Why mycology should be adopted politically

Mycology, the study of fungi, is a field that is often overlooked despite its crucial role in maintaining the health of our planet’s ecosystems. From the production of essential nutrients to the decomposition of organic matter, fungi play a vital role in the delicate balance of nature.

Yet, despite this importance, many politicians continue to ignore the potential of these fascinating organisms. It is time for them to open their minds and embrace the magical world of mycology. For, as the ancient philosopher Aristotle once said, “To know the mighty works of God, to comprehend His wisdom and majesty and power; to appreciate, in degree, the wonderful workings of His laws, surely all this must be a pleasing and acceptable mode of worship to the Most High, to whom ignorance cannot be more grateful than knowledge.”

In other words, by ignoring the potential of fungi, politicians are depriving themselves of the opportunity to better understand and appreciate the marvels of nature. And what better way to do so than by indulging in the mystical properties of magical mushrooms?

For centuries, mushrooms have been revered for their mysterious and seemingly otherworldly qualities. From their peculiar shapes and colors to their enigmatic habits of growth and reproduction, mushrooms have long fascinated both scientists and laypeople alike. But it is not just their appearance that makes them magical; many species of mushrooms possess unique and powerful properties that can have profound effects on the human mind and body.

For example, the infamous psychedelic mushroom, Psilocybe cubensis, is known for its ability to induce vivid hallucinations and alter states of consciousness. This remarkable property has been used by indigenous cultures for millennia in spiritual and religious rituals, and more recently, in the treatment of a variety of mental health conditions.

But the benefits of mushrooms extend far beyond their potential as a psychedelic tool. Many species of fungi are incredibly effective at breaking down complex organic compounds, making them essential for the decomposition of dead plant and animal matter. In doing so, they release valuable nutrients back into the soil, helping to fertilize and support the growth of other plants and organisms.

In fact, some of the most important plant species in the world, including the majority of our food crops, have a symbiotic relationship with fungi. The roots of these plants form specialized structures called “mycorrhizae” which allow them to exchange nutrients with the fungi in the soil. This relationship is essential for the health and productivity of these plants, and by extension, the health of the entire ecosystem.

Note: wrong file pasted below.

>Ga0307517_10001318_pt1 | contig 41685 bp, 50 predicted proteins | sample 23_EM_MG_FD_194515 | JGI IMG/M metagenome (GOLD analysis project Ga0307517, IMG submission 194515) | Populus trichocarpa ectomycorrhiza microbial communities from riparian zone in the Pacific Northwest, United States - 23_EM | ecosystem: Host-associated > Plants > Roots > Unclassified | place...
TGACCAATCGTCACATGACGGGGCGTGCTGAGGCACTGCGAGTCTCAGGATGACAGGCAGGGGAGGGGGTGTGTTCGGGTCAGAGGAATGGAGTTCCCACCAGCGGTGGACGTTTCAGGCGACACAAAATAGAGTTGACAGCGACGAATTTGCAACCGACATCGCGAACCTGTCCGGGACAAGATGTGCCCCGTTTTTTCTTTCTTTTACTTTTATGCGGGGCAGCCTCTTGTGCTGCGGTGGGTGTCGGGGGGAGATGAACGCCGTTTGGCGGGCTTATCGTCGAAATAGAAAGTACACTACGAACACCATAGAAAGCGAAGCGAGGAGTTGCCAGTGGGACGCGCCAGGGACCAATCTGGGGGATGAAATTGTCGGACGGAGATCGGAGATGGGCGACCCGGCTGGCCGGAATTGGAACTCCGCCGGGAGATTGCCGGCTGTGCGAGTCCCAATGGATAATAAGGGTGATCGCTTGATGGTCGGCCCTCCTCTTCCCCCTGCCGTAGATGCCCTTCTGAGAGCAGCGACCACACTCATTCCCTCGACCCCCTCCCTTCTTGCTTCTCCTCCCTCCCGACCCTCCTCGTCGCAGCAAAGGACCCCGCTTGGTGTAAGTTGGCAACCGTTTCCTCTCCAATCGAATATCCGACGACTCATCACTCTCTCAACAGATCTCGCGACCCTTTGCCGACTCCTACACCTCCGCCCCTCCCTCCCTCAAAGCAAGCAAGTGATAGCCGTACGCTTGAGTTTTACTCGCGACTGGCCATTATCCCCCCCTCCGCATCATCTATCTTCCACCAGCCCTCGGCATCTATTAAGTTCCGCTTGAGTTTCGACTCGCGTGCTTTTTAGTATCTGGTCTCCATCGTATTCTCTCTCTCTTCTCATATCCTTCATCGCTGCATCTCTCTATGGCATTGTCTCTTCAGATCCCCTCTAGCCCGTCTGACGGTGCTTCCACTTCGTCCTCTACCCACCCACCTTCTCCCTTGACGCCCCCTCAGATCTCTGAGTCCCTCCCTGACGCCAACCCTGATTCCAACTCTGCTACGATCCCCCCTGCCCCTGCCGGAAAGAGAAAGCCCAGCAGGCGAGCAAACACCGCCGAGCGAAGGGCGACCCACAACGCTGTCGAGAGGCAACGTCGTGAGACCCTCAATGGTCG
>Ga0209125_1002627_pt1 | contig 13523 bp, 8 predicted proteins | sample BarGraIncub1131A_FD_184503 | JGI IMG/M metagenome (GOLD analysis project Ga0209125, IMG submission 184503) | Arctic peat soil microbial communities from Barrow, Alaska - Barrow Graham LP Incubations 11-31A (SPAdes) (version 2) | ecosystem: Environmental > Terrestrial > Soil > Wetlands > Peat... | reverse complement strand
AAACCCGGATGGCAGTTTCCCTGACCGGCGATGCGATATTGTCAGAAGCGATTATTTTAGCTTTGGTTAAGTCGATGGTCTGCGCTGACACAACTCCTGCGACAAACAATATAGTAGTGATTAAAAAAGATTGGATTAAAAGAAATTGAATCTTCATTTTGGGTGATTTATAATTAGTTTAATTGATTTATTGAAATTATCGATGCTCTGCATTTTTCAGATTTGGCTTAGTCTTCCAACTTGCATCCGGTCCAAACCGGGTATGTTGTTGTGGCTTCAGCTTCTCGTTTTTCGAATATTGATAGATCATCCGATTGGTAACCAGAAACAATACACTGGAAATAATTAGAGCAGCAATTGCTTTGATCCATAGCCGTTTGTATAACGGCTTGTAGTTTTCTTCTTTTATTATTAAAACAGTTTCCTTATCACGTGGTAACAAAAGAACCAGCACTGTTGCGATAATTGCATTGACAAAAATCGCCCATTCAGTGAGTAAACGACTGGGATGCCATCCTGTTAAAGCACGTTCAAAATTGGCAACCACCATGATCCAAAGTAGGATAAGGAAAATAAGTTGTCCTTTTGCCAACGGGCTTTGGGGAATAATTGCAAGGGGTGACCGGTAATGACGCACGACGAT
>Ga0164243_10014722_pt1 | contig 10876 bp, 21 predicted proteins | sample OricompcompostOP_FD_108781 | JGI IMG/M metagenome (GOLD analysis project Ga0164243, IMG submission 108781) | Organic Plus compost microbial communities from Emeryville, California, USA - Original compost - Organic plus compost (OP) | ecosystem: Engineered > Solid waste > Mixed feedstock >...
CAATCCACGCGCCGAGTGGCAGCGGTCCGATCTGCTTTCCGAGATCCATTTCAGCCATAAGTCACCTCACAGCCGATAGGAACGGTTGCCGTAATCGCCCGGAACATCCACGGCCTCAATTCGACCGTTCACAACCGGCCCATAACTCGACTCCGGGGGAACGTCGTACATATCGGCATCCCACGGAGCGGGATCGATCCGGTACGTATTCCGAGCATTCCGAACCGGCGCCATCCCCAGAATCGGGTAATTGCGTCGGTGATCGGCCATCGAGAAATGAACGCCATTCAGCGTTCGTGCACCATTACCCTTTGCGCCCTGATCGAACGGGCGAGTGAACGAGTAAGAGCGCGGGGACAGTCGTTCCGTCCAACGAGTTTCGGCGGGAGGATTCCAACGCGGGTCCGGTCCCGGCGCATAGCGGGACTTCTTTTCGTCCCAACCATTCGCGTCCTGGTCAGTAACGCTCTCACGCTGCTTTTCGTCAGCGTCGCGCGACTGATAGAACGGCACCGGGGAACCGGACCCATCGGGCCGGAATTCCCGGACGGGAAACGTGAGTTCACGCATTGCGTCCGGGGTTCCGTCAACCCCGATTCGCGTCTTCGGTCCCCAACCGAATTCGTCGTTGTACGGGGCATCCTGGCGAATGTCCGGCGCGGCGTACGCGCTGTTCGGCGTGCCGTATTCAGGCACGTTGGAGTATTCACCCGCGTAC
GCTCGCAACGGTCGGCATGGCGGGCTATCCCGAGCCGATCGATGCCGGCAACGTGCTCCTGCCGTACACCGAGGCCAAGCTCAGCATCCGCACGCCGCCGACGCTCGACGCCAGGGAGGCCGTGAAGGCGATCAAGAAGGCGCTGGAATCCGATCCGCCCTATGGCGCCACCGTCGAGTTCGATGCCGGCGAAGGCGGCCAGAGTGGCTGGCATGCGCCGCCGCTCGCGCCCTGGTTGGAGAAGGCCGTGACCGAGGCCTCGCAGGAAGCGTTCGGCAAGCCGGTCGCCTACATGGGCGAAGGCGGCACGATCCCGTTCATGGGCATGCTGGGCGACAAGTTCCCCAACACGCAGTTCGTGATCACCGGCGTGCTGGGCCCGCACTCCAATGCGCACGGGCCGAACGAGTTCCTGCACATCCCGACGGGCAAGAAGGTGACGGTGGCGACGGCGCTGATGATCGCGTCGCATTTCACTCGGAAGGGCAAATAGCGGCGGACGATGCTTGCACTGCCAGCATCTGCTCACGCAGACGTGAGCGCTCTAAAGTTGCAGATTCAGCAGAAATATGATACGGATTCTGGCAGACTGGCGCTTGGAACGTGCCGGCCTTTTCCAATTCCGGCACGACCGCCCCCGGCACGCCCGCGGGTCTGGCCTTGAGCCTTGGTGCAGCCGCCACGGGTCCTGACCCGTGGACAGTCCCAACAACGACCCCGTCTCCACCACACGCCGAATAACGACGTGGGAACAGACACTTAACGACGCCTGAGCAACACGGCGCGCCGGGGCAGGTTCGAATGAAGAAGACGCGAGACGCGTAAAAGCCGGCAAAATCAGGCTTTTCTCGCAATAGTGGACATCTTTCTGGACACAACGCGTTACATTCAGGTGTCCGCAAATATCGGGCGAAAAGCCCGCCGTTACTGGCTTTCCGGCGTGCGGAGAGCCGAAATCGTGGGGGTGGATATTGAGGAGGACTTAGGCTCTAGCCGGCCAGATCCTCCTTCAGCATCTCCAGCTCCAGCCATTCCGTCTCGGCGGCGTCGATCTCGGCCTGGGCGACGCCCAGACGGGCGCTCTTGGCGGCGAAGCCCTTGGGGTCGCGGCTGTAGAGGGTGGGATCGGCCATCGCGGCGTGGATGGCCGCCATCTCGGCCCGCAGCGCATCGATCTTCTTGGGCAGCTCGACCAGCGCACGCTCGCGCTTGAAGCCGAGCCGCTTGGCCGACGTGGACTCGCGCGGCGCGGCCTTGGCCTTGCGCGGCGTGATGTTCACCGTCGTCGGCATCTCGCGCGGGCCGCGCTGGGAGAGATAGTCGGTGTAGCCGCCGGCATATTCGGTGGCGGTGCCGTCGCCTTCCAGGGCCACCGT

But despite the undeniable importance of fungi in nature, many politicians remain stubbornly resistant to the idea of embracing their potential. Perhaps it is their fear of the unknown, or their limited understanding of the complexities of mycology. Whatever the reason, it is time for them to cast aside their preconceived notions and open their minds to the possibilities offered by these incredible organisms.

After all, who knows what exciting discoveries and innovations we might unlock if we were to fully explore the potential of fungi? Perhaps we could develop new and more sustainable methods of agriculture, or discover novel sources of medicine and other valuable compounds. The possibilities are truly endless.

So, let us all embrace the magic of mycology and encourage our politicians to do the same. Who knows, maybe one day they will even join us in enjoying the mystical experiences offered by magical mushrooms. Until then, let us continue to study and appreciate the important role that fungi play in the health of our planet.

Martijn Benders, Mycophilosopher, Mierlo

Martijn Benders has published twenty-six books, eighteen of which are in Dutch. He has been named one of the greatest talents of his time by critics like Komrij and Gerbrandy. He has also written three philosophical works, one of which is in English about the Amanita Muscaria, the Fly Agaric. Publishing on the international stage of The Philosophical Salon, he has also gained international recognition as one of the most remarkable thinkers from the Netherlands.